Saturday, August 20, 2011

Does PR still stand for propaganda in post-putsch Russia 20 years on?

On 19 August 1991 I woke up in London to a terrifying live TV reportage of tanks moving into Moscow — the failed coup had just begun. My wife and I were spending a short summer holiday with my parents and sister in the then quiet financial heart of the capitalist world. Our little son and mother-in-law stayed behind in the USSR, a socialist country on countdown to extinction.

Twenty years on, I'm writing this blog post from London, again on a summer holiday with my wife. We had made our choice back then to return to a new country in order to stay in the homeland. Some things rarely change while other things change like rare-show.

In his opinion piece in the latest issue of Sovetnik, Russian magazine on PR published by the owners of same-titled portal, Guy Khanov wrote that commonly used terms such as 'communication technologies', 'humanitarian technologies' and 'public relations' say nothing of the professional objectives of those who deal in them.

“The history of PR was falsified by PR practitioners themselves using PR technologies,” Khanov wrote. “I am confident in declaring that PR is all but merely the beginning of the word propaganda.”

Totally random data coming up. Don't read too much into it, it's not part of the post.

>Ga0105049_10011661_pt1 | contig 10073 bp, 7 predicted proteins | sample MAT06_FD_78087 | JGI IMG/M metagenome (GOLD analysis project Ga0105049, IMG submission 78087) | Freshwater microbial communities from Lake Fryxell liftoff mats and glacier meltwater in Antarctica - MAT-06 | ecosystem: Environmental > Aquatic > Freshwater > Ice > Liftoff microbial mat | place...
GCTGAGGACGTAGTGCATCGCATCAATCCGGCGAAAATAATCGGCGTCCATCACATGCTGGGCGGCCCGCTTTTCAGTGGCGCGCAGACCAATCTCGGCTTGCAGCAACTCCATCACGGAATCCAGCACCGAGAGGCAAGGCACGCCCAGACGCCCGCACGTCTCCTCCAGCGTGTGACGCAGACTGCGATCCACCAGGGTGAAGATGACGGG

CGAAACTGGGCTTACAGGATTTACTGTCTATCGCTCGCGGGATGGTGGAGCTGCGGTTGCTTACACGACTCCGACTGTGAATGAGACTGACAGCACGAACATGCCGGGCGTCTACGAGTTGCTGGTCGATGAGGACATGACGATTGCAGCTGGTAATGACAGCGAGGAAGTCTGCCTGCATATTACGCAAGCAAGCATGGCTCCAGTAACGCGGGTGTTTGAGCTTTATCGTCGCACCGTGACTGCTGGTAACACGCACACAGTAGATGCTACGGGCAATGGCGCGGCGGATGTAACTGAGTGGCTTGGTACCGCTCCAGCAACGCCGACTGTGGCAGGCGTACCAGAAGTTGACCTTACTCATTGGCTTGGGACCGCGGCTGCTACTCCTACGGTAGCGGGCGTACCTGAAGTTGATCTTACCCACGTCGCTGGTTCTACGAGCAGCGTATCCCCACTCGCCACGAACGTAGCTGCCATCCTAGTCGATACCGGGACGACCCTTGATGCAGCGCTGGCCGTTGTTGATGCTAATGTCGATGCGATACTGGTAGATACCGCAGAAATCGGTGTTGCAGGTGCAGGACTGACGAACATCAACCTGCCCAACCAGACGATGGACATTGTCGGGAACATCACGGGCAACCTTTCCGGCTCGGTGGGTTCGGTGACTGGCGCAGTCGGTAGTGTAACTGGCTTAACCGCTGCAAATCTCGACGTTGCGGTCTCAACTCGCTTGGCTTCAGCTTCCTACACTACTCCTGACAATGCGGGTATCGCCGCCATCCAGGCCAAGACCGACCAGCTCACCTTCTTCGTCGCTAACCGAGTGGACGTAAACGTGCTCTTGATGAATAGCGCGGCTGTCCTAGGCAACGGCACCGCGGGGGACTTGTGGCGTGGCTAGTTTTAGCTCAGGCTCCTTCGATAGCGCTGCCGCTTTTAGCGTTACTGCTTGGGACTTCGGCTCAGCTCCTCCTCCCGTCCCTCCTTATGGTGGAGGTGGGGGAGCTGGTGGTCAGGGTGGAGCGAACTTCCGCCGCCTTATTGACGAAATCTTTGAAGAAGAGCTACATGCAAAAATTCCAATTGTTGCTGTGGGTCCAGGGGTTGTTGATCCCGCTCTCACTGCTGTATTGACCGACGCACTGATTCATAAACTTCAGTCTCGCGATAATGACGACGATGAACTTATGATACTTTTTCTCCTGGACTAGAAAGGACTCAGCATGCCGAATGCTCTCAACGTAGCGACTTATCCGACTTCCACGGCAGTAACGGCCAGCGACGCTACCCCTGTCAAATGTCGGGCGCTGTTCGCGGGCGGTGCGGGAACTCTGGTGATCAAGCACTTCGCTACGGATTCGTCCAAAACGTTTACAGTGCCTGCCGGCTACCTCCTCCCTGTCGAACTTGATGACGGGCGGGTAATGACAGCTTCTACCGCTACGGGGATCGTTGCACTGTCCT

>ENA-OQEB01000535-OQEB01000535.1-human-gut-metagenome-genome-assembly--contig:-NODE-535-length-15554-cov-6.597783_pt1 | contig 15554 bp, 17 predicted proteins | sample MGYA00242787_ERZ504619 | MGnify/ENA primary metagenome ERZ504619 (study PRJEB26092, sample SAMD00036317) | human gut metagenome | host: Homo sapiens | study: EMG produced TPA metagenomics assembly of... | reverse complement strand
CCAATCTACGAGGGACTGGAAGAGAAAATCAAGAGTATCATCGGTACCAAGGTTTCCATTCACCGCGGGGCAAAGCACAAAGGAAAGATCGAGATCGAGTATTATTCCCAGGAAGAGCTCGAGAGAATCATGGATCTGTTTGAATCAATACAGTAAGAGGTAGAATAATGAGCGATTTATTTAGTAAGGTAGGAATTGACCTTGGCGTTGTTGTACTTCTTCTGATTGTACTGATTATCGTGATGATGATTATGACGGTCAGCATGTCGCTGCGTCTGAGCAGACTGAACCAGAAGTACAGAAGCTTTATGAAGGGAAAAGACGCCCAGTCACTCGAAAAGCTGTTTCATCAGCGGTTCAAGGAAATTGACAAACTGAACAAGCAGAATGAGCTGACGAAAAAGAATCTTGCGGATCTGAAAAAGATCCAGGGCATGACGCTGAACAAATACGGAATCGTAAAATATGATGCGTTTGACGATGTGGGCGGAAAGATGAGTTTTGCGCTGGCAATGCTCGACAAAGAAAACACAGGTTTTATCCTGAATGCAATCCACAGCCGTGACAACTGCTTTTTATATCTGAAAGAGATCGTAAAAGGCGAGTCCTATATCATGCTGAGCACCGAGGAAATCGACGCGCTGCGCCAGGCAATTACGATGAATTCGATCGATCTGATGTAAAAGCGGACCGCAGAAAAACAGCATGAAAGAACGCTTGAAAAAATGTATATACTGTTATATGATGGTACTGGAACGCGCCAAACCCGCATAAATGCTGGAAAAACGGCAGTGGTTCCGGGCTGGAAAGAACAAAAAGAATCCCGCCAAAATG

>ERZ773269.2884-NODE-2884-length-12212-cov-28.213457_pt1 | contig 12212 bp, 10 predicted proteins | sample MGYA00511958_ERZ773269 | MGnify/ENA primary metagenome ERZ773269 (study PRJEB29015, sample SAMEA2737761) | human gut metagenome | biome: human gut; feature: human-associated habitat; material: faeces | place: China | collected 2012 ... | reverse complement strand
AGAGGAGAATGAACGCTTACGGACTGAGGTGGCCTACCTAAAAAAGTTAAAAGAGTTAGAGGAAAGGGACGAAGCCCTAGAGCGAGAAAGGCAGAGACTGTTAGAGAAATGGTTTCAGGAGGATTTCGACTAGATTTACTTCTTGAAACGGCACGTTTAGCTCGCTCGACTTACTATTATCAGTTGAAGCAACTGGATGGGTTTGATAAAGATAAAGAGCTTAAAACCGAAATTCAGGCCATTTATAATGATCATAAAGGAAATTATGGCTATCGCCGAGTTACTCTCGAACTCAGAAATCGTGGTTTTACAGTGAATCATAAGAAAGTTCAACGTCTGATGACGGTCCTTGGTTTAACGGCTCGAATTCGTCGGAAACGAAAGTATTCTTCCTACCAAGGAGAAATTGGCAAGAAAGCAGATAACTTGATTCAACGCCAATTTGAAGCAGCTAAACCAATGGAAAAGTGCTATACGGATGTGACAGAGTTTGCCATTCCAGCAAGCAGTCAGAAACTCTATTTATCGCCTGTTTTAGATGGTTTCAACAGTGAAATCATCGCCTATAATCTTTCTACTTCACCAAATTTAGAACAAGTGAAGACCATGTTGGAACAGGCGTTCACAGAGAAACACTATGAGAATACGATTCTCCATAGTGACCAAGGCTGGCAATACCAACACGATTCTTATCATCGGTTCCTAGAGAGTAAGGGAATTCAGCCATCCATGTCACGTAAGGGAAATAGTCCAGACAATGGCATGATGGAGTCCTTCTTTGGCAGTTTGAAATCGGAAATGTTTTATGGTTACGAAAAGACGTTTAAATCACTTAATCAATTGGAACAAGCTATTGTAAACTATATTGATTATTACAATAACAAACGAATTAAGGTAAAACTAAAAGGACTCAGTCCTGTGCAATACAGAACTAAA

In the Soviet days there was so much propaganda that even advertising was part of it. TV ads were shown in a separate program. Most of the advertised goods were not freely sold in shops. The whole point was to make the viewer proud of the country that produced them. That is, if she could get hold of a decent TV set to watch the ads in the first place.

To prove propaganda is not just a trait of Soviet/Russian PR, Khanov mentioned the recently publicized case of Facebook using Burson-Masteller in its 'war against Google'. He then went as far as 1622 in search of the origins of the word 'propaganda'.

The Soviet propaganda went into oblivion twenty years ago with the country that gave birth to it. PR as public service and not as propaganda should ideally outlive brands, products, services, companies and people behind it. I think PR practitioners in Russia and elsewhere should make up their mind and become political scientists or advertising experts if they prefer the ways of propaganda.

UPD: On 21 August, twenty years ago we drank with my late dad in London in his TASS-rented flat at Edgware road to mark the end of the putsch. The following afternoon I went to Madame Tusseauds with my wife Anna. She hugged Mikhail Gorbachev's wax figure and I took a photo of her. A security officer said we shouldn't do that. I told him we were Soviet and could not hide our feelings. He said they had tried to call up Soviets the whole morning. I replied there was no wonder none had turned up early...

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